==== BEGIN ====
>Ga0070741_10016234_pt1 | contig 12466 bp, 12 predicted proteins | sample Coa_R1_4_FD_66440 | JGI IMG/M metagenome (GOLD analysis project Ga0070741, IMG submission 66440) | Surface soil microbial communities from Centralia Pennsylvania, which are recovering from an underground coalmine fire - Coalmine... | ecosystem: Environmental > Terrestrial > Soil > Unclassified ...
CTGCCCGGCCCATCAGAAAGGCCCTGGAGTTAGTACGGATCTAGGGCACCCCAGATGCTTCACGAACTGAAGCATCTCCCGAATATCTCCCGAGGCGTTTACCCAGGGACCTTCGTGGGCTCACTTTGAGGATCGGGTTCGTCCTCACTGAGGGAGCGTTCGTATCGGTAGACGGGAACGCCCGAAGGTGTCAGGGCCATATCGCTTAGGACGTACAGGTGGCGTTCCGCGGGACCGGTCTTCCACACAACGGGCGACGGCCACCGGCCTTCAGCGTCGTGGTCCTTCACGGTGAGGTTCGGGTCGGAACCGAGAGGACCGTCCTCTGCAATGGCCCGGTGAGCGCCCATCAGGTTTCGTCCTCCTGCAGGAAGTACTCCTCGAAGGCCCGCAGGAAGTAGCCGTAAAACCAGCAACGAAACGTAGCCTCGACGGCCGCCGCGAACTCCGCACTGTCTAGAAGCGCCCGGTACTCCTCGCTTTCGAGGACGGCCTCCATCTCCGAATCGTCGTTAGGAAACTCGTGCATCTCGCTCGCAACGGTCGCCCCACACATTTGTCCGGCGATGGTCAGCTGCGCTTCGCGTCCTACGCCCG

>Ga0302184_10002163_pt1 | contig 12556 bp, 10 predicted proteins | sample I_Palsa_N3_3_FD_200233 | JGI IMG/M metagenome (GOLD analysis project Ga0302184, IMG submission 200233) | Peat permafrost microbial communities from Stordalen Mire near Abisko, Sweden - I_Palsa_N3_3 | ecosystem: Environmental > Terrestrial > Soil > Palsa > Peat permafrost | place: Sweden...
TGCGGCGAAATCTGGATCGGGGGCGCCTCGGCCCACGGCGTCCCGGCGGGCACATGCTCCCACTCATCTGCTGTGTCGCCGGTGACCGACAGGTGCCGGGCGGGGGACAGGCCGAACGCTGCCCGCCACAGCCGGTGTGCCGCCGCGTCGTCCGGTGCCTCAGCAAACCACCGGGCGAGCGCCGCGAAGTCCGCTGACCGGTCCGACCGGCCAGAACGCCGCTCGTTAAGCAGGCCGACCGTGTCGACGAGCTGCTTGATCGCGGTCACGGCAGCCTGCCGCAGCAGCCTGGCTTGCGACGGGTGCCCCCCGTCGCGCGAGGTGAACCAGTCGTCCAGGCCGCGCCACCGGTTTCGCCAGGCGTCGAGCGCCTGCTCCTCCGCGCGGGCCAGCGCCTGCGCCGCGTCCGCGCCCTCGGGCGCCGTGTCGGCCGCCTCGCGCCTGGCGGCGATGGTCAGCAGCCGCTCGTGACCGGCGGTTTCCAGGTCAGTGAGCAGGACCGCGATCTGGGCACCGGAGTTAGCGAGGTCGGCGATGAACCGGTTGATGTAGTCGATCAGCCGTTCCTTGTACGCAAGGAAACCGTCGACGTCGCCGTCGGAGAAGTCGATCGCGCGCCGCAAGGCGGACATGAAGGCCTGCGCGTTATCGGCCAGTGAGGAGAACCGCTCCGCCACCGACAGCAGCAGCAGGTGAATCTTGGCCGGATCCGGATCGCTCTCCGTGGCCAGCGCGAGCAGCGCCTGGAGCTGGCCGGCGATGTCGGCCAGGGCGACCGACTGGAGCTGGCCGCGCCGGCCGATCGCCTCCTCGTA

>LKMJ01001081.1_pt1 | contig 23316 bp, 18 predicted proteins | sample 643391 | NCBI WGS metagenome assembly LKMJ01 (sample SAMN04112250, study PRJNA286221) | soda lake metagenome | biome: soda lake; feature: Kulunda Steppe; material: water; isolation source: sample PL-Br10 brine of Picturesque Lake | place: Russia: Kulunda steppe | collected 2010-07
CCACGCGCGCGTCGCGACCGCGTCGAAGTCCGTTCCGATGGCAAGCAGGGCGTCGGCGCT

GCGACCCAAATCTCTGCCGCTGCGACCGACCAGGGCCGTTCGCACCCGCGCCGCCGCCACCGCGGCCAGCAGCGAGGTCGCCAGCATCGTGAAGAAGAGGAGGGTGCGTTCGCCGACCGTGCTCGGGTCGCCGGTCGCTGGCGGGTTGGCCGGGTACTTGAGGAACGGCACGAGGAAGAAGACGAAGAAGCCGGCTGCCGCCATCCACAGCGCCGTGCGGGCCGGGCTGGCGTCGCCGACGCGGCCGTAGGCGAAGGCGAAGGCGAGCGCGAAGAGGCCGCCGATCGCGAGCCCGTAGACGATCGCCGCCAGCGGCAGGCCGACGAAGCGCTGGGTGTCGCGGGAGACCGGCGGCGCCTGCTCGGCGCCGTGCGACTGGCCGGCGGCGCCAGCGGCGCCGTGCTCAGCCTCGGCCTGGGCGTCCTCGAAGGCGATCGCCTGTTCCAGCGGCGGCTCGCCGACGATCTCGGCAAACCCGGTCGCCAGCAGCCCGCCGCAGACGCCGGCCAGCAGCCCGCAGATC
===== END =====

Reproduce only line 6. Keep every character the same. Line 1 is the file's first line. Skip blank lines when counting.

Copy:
CCACGCGCGCGTCGCGACCGCGTCGAAGTCCGTTCCGATGGCAAGCAGGGCGTCGGCGCT